Birds of paradise are traditionally bright orange, but for her quilt version, Revoir chose a medium-pink shade — and, rather than a white background, which is traditional for Hawaiian quilts, she picked a lighter pink shade.
A sense of belonging
Quilting isn’t just for older artists — younger people are connecting with the craft, too, Revoir said. Revoir, who teaches at a junior high school in Lehi, once had a group of students make around 25 quilts to donate to Primary Children’s Hospital.
It’s also not limited to women. Many of Revoir’s male coworkers are quilters, she said.
“You either love detailed minute work or you don’t,” Revoir said. “There’s a comfort that you get from that. There is the idea that whoever is going to be using your quilt is going to have it wrapped around them with love.”
Revoir — who will teach a class on Hawaiian quilting and display more of her quilts in an ACME session at the museum on April 14, supported by Craft Lake City — said she hopes to keep making quilts as gifts, and for herself, as long as she can. She has a project she aims to tackle, to create a quilt for her daughter.
She said she aims to continue to use quilting as a form of communication. She has started to add small pockets on the backs of her quilts, to put handwritten letters. She also stitches her signature on each quilt she makes.
Quilting, Revoir said, gives her a sense of belonging, and a home away from home. “I can go anywhere in the world and if I can find a quilter, I’m immediately calm,” she said.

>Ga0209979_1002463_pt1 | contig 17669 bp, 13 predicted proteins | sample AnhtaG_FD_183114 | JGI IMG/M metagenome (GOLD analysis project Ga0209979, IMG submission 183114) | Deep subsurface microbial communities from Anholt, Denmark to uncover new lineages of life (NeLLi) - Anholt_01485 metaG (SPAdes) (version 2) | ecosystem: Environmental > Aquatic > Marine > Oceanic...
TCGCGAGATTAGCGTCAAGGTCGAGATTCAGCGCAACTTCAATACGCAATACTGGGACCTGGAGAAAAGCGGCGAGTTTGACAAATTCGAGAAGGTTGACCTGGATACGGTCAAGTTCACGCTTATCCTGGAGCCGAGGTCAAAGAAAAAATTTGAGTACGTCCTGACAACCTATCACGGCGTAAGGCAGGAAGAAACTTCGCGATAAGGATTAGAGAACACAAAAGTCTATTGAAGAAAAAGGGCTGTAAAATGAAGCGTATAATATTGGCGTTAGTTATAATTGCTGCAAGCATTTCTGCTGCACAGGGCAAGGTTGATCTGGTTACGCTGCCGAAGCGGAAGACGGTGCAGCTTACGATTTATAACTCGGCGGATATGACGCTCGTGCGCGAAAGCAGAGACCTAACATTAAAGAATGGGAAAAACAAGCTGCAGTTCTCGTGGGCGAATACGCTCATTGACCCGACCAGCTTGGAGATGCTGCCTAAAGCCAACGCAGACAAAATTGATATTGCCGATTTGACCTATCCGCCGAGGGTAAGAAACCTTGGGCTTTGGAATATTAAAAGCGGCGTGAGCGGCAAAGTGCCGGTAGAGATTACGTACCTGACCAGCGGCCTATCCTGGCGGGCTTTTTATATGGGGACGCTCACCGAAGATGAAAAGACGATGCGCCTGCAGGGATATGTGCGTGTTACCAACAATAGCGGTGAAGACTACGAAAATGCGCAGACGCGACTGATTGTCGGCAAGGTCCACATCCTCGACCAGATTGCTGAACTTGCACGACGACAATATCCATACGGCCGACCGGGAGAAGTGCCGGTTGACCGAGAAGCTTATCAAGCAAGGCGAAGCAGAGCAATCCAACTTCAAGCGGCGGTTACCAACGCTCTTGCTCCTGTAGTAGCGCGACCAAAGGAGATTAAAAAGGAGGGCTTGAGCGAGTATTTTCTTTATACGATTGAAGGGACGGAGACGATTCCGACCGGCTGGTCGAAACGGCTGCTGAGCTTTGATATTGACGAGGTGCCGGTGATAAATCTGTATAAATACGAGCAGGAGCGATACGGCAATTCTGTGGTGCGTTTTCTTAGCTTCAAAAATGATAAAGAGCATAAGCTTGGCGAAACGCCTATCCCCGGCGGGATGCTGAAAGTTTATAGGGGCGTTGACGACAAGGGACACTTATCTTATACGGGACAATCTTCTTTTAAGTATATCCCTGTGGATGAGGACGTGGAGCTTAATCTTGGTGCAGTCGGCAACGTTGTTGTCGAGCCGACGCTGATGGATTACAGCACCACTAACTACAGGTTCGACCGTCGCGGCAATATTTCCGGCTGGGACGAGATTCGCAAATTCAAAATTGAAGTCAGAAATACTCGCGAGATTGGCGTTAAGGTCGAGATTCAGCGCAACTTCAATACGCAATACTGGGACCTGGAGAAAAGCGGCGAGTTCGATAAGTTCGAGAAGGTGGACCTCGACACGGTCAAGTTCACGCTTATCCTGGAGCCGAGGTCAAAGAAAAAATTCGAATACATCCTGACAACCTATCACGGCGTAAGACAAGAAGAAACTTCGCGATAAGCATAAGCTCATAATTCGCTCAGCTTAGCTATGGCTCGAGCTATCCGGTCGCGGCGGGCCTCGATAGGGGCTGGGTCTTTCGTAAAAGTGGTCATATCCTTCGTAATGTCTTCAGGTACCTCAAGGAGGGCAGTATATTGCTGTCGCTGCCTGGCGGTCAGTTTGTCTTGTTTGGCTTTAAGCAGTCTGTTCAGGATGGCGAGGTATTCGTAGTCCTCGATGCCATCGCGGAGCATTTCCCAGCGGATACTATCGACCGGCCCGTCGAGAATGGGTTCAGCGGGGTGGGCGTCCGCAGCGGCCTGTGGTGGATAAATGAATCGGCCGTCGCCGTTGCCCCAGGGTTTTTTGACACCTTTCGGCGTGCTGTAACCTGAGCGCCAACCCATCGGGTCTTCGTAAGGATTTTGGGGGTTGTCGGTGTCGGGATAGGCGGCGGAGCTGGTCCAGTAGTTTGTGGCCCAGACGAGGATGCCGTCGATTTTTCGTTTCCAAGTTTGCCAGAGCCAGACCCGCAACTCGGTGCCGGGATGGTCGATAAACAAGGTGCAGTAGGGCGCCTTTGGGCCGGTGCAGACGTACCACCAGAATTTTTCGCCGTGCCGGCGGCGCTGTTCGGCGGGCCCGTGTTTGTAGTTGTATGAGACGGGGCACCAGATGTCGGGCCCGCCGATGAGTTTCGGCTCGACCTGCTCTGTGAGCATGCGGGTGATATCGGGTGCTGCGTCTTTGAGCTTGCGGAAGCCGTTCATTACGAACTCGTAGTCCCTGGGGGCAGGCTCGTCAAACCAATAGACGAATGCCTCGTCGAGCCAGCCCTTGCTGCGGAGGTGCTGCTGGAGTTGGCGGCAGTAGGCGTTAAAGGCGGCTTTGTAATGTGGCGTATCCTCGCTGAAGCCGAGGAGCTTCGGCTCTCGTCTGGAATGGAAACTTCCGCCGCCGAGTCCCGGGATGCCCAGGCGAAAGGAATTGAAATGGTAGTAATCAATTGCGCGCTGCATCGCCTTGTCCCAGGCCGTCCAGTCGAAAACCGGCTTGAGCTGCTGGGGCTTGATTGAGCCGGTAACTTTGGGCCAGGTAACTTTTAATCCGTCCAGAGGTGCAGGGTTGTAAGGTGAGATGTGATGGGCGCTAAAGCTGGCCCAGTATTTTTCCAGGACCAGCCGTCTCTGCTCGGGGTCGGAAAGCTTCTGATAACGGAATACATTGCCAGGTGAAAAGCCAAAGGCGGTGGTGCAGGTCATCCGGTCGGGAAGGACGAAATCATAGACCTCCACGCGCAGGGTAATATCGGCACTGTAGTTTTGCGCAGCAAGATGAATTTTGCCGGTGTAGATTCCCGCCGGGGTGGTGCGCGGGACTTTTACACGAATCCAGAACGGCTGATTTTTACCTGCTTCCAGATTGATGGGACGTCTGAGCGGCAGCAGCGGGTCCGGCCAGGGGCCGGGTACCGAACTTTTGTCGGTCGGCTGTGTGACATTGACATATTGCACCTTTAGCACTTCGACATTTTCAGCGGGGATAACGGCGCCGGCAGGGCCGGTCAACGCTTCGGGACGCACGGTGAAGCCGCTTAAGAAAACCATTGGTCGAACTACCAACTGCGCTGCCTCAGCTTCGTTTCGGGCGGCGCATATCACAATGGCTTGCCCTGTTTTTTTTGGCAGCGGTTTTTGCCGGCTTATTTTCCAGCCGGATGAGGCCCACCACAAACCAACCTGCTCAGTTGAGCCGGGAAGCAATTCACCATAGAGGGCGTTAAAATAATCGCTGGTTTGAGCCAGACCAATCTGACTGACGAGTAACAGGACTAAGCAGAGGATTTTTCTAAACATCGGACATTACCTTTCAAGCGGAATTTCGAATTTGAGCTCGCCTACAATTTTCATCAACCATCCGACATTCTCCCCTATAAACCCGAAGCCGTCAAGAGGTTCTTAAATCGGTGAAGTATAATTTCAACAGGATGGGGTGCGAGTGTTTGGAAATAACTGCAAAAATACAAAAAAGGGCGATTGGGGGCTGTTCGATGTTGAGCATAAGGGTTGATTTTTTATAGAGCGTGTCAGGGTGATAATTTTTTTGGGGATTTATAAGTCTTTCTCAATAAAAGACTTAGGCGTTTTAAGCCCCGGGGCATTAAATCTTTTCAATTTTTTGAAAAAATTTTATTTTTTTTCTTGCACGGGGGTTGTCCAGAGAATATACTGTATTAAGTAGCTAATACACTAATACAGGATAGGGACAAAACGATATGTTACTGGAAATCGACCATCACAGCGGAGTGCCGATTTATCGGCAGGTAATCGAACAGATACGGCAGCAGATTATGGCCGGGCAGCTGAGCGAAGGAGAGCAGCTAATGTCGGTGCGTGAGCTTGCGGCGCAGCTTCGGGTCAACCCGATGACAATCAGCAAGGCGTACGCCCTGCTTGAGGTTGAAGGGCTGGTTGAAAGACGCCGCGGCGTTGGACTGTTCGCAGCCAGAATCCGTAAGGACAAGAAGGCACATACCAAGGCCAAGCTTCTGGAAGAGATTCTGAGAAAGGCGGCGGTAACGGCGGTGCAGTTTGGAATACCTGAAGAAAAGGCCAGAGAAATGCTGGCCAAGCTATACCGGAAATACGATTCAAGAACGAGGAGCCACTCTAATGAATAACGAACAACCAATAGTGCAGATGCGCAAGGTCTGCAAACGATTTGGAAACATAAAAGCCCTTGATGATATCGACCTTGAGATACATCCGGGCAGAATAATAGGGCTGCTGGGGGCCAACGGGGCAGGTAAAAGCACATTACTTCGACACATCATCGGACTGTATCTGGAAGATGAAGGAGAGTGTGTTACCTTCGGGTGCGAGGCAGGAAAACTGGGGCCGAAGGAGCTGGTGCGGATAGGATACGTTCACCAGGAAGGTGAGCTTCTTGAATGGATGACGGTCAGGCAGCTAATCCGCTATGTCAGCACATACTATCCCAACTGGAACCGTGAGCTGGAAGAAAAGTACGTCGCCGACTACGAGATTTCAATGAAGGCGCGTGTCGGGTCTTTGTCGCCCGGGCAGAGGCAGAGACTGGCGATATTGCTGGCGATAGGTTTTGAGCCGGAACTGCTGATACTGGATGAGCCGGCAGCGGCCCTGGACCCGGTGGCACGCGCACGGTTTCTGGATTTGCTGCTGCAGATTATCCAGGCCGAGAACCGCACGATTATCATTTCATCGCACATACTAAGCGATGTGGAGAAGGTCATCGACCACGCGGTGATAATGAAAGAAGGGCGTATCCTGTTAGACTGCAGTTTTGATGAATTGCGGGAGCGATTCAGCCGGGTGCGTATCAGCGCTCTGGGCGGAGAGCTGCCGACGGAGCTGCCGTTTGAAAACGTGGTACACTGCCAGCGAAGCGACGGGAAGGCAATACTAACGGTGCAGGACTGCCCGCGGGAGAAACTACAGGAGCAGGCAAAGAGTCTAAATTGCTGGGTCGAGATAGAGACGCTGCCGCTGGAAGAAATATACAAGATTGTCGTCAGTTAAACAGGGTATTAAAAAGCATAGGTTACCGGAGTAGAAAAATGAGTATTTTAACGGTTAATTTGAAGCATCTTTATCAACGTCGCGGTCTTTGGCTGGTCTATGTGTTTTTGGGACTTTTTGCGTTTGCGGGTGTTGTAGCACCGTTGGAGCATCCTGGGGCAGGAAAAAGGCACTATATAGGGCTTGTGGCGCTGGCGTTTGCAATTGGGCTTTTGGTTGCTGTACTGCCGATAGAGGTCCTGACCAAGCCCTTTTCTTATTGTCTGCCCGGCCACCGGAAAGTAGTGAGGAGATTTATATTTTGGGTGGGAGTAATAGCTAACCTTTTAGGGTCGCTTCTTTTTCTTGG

Quilts as maps and as history
“Handstitched Worlds: The Cartography of Quilts,” a touring exhibition by New York’s American Folk Art Museum, with support from International Arts & Artists, a non-profit based in Washington, D.C. UMFA has also curated an accompanying exhibition of quilting in Utah’s past, with items from the museum’s permanent collection.
Where • Utah Museum of Fine Arts, 410 Central Campus Drive, Salt Lake City.
When • Now through May 15.
Hours • Tuesday through Sunday, 10 a.m. to 5 p.m., open until 8 p.m. on Wednesdays. Closed Mondays.
Admission • $15.95 for adults; $12.95 for seniors and youth 6 to 18; free for children 5 and under (accompanied by an adult), UMFA members, University of Utah students, staff and faculty, students at public Utah universities, Utah Horizon/EBT/WIC cardholders, and active duty military families. Free days on the first Wednesday and third Saturday of the month.
Events • Go to umfa.utah.edu for information about events tied to the exhibition.